Saturday, August 17, 2013

Living Downsteam

photo of turtle  sunning on a rock in the St. Croix River
© harrington
Hi! Thanks for stopping by. Can you see the turtle sitting on the rock in the St. Croix? He (or she, it's hard for me to tell with turtles) could well be thinking unpleasant thoughts about whoever or whatever is doing something upstream that's creating all the gunk that's floating by. Or, the turtle could be ignoring the gunk and just enjoying soaking up the warm sunshine. I'm probably guilty of projecting and anthropomorphizing. I was certainly disappointed to see all the clumps of foam or whatever floating downstream. Perhaps the turtle was simply wishing someone had given him (or her) a membership in the WEI CSA just down the road so s/he could enjoy a nice lunch of bok choy. If that's the case, the turtle would probably eat and enjoy the Chinese cabbage raw, since there are few stoves that will fit on small rocks in the St. Croix River, and even fewer that turtles can reach the top of. For those of us with stoves we can reach, we might want to check out The Featherstone Farm Cookbook. We picked up a copy in the last year or so from the Mississippi Market Co-op. It has lots of fun reading and even more useful recipes, including Bok Choy Provencale and Stir-Fried Dungeness Crab with Sweet Chili Sauce and Bok Choy. The downstream benefits that come about when folks upstream care about their neighbors (farmers producing cookbooks being one example) are immeasurable. I know I'm not always mindful of the impact I may have on those living downstream from me, but I keep working on it. How about you? Thanks for listening. Come again when you can. Rants, raves and reflections served here daily. And by the way, have you thanked your CSA farmer recently? Here's an example of what they go through on our behalf.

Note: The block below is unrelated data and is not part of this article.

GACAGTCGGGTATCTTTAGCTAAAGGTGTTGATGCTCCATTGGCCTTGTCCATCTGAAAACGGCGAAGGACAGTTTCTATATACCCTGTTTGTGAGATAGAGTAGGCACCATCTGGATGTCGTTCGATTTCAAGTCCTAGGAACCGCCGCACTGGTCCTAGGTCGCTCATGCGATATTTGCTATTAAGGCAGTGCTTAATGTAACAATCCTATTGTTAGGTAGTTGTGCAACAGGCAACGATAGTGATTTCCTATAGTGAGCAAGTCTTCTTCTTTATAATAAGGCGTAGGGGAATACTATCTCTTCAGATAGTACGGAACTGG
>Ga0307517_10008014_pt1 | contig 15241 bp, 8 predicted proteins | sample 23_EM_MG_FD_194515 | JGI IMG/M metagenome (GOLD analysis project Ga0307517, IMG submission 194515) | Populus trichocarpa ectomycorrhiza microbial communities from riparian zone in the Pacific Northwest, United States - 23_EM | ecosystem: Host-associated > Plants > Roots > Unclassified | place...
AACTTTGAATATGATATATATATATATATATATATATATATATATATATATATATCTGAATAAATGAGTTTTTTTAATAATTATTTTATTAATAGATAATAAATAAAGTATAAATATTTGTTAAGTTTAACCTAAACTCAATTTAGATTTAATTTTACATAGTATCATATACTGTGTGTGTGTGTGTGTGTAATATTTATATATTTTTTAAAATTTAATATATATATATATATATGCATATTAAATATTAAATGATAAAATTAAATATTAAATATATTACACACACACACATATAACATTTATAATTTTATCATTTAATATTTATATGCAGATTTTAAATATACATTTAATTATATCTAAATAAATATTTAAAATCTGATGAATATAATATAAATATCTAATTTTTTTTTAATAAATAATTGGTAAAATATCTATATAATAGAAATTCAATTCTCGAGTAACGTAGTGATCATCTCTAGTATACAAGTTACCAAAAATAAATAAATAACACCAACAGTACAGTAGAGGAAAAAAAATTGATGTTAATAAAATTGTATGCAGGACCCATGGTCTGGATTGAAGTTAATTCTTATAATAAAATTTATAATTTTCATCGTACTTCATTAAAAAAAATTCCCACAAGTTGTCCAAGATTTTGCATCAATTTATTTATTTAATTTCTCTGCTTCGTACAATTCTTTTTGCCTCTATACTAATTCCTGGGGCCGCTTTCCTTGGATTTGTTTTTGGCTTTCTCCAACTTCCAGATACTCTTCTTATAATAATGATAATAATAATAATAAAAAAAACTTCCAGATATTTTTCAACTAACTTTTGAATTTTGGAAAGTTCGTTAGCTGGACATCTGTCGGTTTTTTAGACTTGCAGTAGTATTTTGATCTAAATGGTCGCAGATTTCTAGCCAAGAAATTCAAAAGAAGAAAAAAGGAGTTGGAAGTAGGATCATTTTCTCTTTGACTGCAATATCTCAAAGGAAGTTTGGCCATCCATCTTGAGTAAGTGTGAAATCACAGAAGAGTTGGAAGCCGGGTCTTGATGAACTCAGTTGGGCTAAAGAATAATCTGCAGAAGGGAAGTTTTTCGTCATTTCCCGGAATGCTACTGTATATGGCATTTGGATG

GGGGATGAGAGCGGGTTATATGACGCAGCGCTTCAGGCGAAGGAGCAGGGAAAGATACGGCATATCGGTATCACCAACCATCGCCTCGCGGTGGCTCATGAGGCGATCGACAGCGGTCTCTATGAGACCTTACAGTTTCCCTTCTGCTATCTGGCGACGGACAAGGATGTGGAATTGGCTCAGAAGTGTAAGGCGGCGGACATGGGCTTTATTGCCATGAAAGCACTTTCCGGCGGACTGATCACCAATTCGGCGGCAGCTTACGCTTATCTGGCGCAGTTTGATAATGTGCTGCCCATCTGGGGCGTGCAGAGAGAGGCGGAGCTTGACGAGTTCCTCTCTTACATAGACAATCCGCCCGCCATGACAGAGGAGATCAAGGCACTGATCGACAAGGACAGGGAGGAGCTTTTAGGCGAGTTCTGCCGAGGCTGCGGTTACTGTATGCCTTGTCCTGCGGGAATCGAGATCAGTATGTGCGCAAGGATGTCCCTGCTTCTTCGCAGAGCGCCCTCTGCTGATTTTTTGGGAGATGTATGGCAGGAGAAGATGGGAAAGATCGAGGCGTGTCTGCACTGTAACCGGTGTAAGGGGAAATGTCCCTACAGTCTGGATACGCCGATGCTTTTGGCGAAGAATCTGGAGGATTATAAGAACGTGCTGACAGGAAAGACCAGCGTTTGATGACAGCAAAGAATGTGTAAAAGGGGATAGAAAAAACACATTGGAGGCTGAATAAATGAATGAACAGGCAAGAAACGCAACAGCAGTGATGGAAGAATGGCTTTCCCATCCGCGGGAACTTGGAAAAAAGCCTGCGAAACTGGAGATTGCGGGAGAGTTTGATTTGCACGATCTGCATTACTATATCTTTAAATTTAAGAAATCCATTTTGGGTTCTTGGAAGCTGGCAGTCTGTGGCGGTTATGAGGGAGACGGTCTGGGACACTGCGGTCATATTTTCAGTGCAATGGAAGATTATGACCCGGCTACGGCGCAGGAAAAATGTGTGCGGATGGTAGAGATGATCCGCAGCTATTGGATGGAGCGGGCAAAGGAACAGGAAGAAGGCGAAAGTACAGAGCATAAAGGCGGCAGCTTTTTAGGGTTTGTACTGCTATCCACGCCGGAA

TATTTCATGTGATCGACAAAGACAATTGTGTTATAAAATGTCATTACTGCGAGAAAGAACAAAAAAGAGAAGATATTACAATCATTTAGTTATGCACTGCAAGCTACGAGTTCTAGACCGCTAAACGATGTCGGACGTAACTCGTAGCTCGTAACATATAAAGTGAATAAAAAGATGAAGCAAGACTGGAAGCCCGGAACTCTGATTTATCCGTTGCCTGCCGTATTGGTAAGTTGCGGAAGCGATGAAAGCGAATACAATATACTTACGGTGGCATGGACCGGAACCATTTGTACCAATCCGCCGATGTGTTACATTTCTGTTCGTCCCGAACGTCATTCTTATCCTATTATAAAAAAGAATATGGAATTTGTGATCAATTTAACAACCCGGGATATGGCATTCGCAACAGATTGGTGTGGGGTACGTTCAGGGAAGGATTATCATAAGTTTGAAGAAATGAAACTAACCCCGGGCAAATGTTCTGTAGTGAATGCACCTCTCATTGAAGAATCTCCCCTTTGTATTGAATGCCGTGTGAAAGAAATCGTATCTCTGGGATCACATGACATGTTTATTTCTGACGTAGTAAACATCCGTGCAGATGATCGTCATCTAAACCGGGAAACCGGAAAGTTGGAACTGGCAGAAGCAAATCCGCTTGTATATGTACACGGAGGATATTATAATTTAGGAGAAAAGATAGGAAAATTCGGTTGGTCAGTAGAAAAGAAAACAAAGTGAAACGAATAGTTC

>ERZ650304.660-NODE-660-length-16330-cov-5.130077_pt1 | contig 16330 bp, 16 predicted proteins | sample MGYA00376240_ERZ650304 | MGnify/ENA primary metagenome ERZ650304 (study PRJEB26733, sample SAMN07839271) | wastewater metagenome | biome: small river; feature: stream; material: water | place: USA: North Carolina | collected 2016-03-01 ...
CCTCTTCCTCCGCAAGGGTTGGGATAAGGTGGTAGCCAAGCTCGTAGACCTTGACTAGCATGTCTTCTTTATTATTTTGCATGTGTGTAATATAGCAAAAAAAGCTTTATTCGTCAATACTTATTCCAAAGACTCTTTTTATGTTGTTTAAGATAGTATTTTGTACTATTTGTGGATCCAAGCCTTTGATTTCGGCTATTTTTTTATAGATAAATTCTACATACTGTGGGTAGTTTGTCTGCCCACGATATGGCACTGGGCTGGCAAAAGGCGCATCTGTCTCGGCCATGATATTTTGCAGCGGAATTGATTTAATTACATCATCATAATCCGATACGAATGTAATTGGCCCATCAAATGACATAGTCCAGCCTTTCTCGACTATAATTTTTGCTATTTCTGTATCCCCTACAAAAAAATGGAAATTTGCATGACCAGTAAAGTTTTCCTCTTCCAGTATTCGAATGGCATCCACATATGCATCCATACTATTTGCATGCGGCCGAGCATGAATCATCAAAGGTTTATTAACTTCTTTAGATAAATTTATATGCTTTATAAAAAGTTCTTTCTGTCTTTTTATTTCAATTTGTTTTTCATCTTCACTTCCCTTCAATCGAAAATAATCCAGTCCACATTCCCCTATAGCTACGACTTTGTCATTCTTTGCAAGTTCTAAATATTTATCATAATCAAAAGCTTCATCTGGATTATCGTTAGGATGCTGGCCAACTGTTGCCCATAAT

By Gabriel Welsch
Forsythia, scaled and bud-bangled,
I pruned to a thatch of leaves
for the curb, by the squirrel-gnawed
corn, silk strewn, kernels tooth carved
and husks shorn over the ground
pocked with paw prints.

The borers mashed the squash vine,
the drought tugged the roots of sage,
catmint languished by the sidewalk,
tools grew flowers of rust.

That winter we left our hope
beneath the snow, loved through the last
of the onions, watched the late leeks freeze
to crystal, bent like sedges, their shadows
on the snow. That winter we left
our hope beneath the snow.